This is a banner year for rare, once-in-a-life-time astronomical events. In February, NASA announced the discovery of seven Earth-like planets orbiting their own sun, serious evidence that life may exist in outer space. Dec. 13 will bring the king of meteor displays — the massive Geminid meteor shower, which will make an appearance this year during a waning crescent moon. Assuming a clear night, the darker skies will allow better visibility of the 120- meteors-per-hour display.
But the big show — the one that has locals and international visitors flocking to Oregon and amateur and professional astronomers giddy — is the Aug. 21 total solar eclipse, a North American event so infrequent, it literally is once-in-a-lifetime. The last mainland total eclipse that traversed the entire United States occurred in 1918.
Entering the United States at 10:15 a.m. on about a 70-mile swath of the Oregon coast, the moon covering the sun spectacle will then sweep across Oregon through portions of 14 states at more than 3,000 miles per hour before exiting the country in South Carolina. At the epicenter of the eclipse path, where there will be total darkness, the moon will blot out the sun for about two minutes, 40 seconds. Western Washington, will experience a partial eclipse during which about 90 percent of the sun will be obscured.
“If it was possible, we’d do what a group of astronomers did during a 1973 eclipse — rent the Concorde and follow the eclipse path at supersonic speed. Those guys saw 70 minutes of a solar eclipse,” Ruhl said, laughing.
With anticipation building for the rare occurrence, West Sound has several options for wannabe astronomers to learn more about not only the eclipse but also the entire science of astronomy. The area has the only two planetariums on the Kitsap and Olympic peninsulas and an observatory. Planetariums, like the one in in Bremerton and the other on Bainbridge Island, are sky theaters in which special projectors simulate the sky and its galaxies, planets and constellations on a static, domed ceiling. An observatory, such as the one located on Bainbridge, has a high-powered telescope located inside a dome that can be opened to view the actual night sky.
Additionally, there are two amateur astronomy clubs, an associate of arts program in astronomy at Olympic College and a Bremerton-based company that produces planetarium hardware, software and portable planetariums and has a global market. Even the Kitsap Regional Library and the nearby Olympic National Park have gotten into the act.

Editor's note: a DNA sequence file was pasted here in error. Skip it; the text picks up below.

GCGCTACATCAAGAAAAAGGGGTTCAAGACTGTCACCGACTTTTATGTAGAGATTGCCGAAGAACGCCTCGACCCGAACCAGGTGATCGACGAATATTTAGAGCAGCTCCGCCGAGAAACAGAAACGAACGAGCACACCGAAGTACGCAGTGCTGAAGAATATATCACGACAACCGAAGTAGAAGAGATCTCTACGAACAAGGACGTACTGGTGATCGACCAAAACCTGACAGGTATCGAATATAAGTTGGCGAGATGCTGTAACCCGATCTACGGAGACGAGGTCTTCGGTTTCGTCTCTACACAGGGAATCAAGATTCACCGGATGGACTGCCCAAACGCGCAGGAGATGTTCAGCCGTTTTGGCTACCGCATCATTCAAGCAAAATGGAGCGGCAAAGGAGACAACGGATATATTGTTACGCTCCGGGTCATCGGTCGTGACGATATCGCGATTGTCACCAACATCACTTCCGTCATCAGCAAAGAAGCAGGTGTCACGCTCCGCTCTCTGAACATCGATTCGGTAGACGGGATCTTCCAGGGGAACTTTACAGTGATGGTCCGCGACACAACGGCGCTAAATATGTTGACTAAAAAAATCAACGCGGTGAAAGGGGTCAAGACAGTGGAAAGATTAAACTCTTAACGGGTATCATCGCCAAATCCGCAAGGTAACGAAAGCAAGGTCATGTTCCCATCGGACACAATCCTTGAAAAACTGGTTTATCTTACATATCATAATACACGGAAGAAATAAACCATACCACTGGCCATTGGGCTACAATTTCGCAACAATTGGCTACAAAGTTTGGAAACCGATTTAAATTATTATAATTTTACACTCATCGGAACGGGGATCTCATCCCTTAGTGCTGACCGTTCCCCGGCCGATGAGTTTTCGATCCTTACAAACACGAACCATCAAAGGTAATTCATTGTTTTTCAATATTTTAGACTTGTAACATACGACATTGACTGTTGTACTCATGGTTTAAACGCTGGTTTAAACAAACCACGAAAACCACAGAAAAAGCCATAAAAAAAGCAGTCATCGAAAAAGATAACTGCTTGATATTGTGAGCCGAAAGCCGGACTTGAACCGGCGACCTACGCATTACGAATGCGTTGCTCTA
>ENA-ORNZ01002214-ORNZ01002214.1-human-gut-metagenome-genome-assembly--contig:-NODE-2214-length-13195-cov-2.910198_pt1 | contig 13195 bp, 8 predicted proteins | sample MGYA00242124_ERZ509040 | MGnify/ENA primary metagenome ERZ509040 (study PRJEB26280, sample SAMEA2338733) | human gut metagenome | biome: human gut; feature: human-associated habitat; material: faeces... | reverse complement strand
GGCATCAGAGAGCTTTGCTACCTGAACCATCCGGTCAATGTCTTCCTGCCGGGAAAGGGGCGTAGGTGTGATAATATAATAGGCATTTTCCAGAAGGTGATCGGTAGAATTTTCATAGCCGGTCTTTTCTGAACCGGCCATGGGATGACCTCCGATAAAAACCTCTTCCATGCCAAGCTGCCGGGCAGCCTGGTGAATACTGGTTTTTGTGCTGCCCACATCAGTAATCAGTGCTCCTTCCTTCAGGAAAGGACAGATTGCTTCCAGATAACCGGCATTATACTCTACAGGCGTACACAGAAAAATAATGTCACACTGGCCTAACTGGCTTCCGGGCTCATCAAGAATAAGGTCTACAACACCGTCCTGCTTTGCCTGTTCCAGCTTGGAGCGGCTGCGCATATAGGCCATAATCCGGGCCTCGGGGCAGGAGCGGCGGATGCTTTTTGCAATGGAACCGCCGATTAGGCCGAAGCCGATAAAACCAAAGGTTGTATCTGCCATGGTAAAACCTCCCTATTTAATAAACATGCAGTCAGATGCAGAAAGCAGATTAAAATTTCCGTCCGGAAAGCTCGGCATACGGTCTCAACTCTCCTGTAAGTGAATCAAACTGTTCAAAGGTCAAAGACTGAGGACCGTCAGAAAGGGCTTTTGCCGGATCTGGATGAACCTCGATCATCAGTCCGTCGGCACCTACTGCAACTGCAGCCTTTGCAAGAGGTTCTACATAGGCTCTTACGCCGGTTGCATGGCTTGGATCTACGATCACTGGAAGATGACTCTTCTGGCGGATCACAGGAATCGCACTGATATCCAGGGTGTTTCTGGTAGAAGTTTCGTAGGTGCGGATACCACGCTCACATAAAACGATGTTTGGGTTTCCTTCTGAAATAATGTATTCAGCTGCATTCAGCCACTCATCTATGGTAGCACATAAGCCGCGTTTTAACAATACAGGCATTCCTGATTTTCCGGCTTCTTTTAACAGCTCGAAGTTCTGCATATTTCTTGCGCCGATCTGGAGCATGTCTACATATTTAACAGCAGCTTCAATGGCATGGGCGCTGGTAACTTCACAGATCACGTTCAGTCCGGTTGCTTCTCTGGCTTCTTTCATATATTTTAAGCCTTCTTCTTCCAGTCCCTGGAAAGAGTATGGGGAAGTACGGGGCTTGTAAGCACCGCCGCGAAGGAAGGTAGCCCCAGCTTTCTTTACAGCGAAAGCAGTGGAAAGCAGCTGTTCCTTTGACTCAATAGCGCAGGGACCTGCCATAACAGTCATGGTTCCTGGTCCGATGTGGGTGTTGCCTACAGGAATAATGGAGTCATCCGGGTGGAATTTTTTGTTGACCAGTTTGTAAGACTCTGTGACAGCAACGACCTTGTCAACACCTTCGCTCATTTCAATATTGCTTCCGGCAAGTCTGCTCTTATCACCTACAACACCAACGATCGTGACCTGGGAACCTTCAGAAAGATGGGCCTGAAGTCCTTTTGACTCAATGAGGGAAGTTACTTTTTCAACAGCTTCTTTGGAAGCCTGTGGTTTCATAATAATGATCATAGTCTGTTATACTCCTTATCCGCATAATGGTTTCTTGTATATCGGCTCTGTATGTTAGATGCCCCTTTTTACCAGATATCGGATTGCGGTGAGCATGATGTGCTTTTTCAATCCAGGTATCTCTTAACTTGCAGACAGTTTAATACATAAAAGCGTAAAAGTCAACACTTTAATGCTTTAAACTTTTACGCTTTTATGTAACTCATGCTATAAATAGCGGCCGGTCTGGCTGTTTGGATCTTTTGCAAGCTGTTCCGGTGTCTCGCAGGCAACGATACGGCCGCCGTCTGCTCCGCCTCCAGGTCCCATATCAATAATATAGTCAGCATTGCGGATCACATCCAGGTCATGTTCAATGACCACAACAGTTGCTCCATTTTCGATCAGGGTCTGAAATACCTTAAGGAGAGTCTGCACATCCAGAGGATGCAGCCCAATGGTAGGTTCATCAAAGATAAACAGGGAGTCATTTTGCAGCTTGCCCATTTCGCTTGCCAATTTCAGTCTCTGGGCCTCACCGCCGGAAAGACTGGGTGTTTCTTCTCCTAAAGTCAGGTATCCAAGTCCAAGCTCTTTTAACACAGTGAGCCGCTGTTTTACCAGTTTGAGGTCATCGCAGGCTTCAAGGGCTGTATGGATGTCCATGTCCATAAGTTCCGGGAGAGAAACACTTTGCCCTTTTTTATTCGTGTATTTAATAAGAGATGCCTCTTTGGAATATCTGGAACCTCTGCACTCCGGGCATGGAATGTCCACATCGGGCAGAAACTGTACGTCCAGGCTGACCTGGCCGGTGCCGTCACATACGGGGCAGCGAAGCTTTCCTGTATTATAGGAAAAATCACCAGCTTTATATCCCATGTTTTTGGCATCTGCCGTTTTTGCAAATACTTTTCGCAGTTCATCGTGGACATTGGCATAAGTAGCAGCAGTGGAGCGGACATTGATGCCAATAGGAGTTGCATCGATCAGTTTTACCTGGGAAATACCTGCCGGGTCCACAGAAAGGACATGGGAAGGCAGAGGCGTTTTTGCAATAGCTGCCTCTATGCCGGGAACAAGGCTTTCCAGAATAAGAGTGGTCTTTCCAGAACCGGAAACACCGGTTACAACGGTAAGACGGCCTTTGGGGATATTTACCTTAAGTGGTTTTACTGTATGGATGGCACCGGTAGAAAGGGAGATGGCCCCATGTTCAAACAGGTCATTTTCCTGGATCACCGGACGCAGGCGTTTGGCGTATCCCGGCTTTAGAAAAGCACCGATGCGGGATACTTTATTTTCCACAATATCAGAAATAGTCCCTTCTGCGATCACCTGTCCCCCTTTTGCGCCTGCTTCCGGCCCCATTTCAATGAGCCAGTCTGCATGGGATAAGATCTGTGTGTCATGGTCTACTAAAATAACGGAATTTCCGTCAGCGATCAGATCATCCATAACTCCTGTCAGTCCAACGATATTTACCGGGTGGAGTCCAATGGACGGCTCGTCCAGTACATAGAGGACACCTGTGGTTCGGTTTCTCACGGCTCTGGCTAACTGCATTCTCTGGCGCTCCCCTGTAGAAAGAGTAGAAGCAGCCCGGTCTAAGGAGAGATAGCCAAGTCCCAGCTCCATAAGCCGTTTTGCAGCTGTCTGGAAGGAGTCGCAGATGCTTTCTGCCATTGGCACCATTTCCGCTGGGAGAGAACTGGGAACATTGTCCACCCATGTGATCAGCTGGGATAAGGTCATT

Pacific Planetarium — Bremerton
Housed in the former fire station on Pacific Avenue in Bremerton, Pacific Planetarium has plenty of kid-friendly and adult astronomical displays, telescopes and information, all located in the expansive garage bay that formerly housed the fire trucks. The planetarium is in a fixed fiberglass dome designed by Digitalis, which owns the building as a production facility and uses Pacific Planetarium to test out its new software and hardware.
The planetarium regularly offers a free public presentation called Sky Watch — a 30-minute show focused on the coming month’s astronomical events including the position of the planets, the visible constellations and their ancient art renderings and major celestial activities such as meteor showers, eclipses and super moons. Volunteers from the Olympic Astronomical Society present and are available to answer questions.
John Rudolph Planetarium/Edwin E. Ritchie Observatory — Bainbridge Island
The planetarium, along with the Edwin E. Ritchie Observatory, is located in the old Helix House, a two-story former military installation in Battle Point Park. It was named after John Rudolph, a Bainbridge architect with a vision to create a place where people could be inspired by the night sky and pursue astronomy.
The original planetarium began as a meeting room in the lower floor of the building. The existing planetarium was a labor of love for amateur and professional astronomers, who built the dome out of parachute material, mounted it in the meeting room and obtained a planetarium projector. The group now leads a regular program of presentations, classes, docent-guided facility tours and star-watch parties.
On the upper floor is the Edwin E. Ritchie Observatory, home to a 27.5-inch reflector telescope partially surplused from a Star Wars government project. The dome over the telescope is mounted on rubber casters that roll on a circular track, allowing a 360-degree view of the night sky.
The Battle Point Astronomical Association does public planetarium shows and star-gazing nights every second Saturday of the month. The events include access to the observatory to view the night skies and the use of the association’s portable telescopes.
The association’s recent project, the Battle Point Park Sundial, can be seen on a berm just north of the observatory. Constructed with volunteer labor and community fundraising, the large, sculptural, metal sundial allows visitors to see the daytime skies at work.